Virtual Environments: In virtual environments users control a character, called an avatar, that represents them in a virtual world. Some virtual environments are games, while others are focused more heavily on socializing, but all involve communicating with other users.
Social Networking and Virtual Environments are two popular ways of socializing online.
There are minimal levels of supervision in social networks and virtual environments. Social networks allow users to set privacy levels to protect their personal information, but few do. Most virtual environments employ moderators to keep out offensive topics or harassment, but the size of these virtual worlds, as well as the number of users, makes supervision very difficult.
Club Penguin is an example of a virtual environment whose main focus is socializing.
Join a Learning Environment
Some virtual environments, such as Whyville, were created for educational purposes. These are also often the best-monitored environments.
Start a Virtual Club
Social networking sites like Facebook allow you to create groups for people who share your interests. Use that feature to start your own book or film club with your friends
A great thing about the Internet is that you can talk to people without being judged by how you look, how you speak, or whether or not you're cool. Unfortunately, though, the same technology that lets you communicate without being judged by your appearance may also help online predators trick you. Those same chat rooms that attract kids and teens are also going to attract people who want to exploit them, because there's nothing that prevents those people from pretending to be a young person.
Many online predators are smart and patient. They take their time getting to know potential targets and will often groom three or four kids at the same time. They earn trust through the use of attention, affection, kindness and even gifts. They are often willing to devote considerable amounts of time, money and energy to this process. They listen to, and empathize with, your problems and will often be aware of your interests, hobbies and taste in music. (In other words, if an online friend seems too good to be true, or an instant soul mate, your antennae should be up!)
Some predators try to lower young people's inhibitions by gradually introducing sexual comments into their conversations; others immediately start talking about sex.
The trick is in knowing when you can trust someone online. When the Media Awareness Network asked a group of adolescent girls how long it took for them to feel that they could trust an online friend, their answers ranged from "15 minutes" to "two weeks." The reality is that bad things do happen, and what's scarier, is that many young people try to deal with negative experiences like these on their own. Online stalking is more than upsetting — it's illegal for adults to try and lure young people, so you have a right to ask an adult for help if this happens.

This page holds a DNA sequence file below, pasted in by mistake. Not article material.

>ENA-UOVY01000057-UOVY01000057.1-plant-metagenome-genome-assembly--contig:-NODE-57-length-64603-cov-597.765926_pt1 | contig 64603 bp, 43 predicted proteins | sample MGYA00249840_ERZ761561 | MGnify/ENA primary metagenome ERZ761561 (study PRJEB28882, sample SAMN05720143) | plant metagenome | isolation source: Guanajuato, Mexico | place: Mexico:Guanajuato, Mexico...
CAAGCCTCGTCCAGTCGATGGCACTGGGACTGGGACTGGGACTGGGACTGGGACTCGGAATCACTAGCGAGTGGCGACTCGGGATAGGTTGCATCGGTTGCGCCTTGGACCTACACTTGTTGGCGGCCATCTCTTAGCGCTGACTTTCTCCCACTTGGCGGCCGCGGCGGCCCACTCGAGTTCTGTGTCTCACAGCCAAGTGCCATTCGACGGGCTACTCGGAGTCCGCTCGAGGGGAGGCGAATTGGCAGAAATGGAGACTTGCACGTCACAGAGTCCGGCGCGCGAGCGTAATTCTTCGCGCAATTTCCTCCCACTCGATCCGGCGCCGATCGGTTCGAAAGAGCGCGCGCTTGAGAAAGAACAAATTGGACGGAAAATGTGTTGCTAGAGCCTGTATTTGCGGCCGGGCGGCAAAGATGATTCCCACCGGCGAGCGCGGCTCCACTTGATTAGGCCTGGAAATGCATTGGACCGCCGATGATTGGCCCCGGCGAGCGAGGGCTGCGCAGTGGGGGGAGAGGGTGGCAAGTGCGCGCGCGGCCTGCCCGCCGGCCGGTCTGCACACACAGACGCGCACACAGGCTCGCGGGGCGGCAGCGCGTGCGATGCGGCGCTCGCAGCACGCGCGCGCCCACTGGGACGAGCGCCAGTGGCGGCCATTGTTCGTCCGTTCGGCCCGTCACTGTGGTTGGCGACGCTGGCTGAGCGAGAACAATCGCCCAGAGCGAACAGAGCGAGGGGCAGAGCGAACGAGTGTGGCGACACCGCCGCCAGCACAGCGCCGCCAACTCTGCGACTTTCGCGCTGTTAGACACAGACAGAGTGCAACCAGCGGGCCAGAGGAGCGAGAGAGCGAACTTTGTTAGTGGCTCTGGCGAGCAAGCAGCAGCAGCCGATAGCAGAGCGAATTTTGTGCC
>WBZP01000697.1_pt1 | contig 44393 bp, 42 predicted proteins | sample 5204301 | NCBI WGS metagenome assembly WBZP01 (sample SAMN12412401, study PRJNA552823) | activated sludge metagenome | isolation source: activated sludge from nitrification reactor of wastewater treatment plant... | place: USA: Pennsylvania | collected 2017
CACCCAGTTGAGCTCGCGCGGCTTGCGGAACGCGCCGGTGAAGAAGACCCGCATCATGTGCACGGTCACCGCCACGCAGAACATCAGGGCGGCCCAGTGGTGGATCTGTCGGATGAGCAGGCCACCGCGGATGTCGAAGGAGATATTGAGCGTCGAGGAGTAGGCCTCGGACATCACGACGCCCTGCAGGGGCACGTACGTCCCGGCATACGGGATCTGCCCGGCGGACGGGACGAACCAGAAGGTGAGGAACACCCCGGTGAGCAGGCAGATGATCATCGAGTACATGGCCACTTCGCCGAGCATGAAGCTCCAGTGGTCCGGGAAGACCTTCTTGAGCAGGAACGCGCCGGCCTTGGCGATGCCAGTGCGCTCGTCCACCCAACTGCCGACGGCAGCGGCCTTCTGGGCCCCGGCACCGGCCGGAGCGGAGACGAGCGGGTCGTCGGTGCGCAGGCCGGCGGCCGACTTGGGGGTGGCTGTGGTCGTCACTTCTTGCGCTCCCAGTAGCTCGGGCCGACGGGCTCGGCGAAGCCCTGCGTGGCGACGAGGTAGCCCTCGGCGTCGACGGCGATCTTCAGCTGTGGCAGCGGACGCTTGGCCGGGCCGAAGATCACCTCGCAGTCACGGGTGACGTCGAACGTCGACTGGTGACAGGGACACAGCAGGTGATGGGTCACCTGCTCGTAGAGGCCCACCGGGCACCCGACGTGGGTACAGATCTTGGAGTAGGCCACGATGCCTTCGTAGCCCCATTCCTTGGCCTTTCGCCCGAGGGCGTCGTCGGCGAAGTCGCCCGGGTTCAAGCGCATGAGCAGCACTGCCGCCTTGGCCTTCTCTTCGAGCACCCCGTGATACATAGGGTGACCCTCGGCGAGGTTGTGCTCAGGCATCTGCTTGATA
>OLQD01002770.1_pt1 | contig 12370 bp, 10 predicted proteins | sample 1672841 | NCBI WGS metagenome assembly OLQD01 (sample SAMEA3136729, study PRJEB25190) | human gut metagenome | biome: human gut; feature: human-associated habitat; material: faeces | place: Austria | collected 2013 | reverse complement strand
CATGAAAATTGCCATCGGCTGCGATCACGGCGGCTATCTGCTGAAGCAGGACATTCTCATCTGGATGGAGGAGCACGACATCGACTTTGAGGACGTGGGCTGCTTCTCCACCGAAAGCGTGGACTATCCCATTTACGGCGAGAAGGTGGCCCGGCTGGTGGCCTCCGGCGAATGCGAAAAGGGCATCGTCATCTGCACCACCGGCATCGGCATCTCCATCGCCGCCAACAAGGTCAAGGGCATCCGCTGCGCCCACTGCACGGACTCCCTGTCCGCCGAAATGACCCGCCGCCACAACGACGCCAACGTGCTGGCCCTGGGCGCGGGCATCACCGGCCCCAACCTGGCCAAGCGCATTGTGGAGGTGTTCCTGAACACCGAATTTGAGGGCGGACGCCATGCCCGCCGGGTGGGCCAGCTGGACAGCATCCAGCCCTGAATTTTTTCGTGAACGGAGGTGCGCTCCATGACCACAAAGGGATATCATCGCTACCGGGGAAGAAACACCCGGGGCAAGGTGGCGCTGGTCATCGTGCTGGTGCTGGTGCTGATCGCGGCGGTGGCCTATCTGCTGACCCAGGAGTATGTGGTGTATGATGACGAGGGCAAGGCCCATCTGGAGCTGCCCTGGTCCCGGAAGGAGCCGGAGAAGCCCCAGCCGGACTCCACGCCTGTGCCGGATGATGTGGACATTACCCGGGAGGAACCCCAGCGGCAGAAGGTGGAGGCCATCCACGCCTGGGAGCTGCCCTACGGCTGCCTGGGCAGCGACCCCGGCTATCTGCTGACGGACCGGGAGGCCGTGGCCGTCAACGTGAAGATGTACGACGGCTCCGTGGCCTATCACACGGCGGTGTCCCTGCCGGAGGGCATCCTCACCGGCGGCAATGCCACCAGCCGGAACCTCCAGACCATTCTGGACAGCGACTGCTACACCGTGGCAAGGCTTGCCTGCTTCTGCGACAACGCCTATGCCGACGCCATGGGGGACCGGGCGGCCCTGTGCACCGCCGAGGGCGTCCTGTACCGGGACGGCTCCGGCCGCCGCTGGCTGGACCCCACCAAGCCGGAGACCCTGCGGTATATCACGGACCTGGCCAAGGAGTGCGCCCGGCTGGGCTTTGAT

Predators know that eventually they're going to have to admit who they are. What they're counting on is that by then, they will have built such a solid relationship with you, that you will "forgive" them. Others will use previous conversations or their knowledge about your family or friends as a way to blackmail you into a real-life meeting. In some cases, online predators are able to fool kids about their identities right up to a real-life meeting - which can easily put you in danger. That's why it pays to take an adult with you when meeting an online friend. If they have nothing to hide, they won't object.
A flip-side of this problem is when teens use social networking sites to post provocative pictures of themselves, or use virtual environments to flirt with people they don’t know. Some young people do this because they like to play with their identities, experimenting with the idea of sexuality, but what may seem like innocent fun to you and your friends might look very different to an adult — a stranger, your principal or your mother. Others see sexual chat as a way to experiment sexually from the safety of their own computers. It's true that you can't get pregnant or catch a sexually transmitted disease from online sex, but you can end up being harassed or even blackmailed by the person you are cybering with. Most teens think they can't be traced, but the truth is, if someone really wants to find out who you are online, there are many tricks — and even software — to help them discover your identity.
Luckily, if people can find out about you, then you can find out about them. If you have an e-mail address for that person, you can go to a Web site like Visual Ware and download software that traces IP addresses through e-mail addresses. (Even Hotmail addresses can be traced back to a city of origin.) If the person you're corresponding with says they're from sunny California, and the city of origin for their e-mal address turns out to be Sudbury, you should wonder what else they're not being honest about!
Because an IP address is like a telephone number for a computer, it can be important information for you to have. That way, if an online acquaintance turns out to be nasty, police can use their IP address to track them. (Letting an online acquaintance know that you have this information can also make you a less desirable target if they are up to no good.)
Think about it...